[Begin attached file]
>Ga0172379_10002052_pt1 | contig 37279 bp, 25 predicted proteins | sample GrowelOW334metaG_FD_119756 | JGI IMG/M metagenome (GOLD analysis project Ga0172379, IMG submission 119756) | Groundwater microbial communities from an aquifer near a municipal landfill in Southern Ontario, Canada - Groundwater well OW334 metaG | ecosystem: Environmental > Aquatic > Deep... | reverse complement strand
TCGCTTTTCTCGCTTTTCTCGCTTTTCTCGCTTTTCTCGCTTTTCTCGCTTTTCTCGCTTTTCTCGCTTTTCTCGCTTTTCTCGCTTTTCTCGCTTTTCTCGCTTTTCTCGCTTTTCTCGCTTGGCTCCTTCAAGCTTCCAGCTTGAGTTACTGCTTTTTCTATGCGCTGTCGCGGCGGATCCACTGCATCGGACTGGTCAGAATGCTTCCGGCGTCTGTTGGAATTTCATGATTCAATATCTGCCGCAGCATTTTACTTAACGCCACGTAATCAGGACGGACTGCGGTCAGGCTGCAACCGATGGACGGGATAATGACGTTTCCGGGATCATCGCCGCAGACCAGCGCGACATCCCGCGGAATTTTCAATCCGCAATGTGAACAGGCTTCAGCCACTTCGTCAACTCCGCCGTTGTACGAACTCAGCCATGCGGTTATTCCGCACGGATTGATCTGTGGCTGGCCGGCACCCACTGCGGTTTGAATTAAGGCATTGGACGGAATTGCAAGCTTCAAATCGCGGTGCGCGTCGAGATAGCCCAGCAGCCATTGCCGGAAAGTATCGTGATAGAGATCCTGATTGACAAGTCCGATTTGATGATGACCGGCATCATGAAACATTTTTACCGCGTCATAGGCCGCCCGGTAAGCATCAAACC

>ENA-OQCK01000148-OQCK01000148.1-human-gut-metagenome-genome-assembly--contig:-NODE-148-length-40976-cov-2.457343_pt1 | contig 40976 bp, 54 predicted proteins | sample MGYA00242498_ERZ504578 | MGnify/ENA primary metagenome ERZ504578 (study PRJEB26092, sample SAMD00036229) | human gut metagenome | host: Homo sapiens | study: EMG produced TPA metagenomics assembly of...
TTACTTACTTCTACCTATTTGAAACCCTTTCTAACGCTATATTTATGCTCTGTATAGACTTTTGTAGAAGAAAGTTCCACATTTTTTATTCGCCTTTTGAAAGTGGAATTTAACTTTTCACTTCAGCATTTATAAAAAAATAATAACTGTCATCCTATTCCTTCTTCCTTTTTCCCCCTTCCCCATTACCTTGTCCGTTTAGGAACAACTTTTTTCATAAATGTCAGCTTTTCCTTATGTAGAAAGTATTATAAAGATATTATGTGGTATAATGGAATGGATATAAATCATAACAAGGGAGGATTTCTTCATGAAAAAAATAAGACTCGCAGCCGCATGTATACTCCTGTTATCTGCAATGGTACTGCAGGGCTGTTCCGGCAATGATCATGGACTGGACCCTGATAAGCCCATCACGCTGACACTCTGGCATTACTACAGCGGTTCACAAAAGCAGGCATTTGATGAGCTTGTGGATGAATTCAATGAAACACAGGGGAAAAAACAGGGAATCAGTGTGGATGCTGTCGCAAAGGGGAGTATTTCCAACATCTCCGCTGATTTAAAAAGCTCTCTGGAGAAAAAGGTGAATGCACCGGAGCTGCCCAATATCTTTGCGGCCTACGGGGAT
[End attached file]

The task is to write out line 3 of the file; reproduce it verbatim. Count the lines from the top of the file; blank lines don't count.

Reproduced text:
>ENA-OQCK01000148-OQCK01000148.1-human-gut-metagenome-genome-assembly--contig:-NODE-148-length-40976-cov-2.457343_pt1 | contig 40976 bp, 54 predicted proteins | sample MGYA00242498_ERZ504578 | MGnify/ENA primary metagenome ERZ504578 (study PRJEB26092, sample SAMD00036229) | human gut metagenome | host: Homo sapiens | study: EMG produced TPA metagenomics assembly of...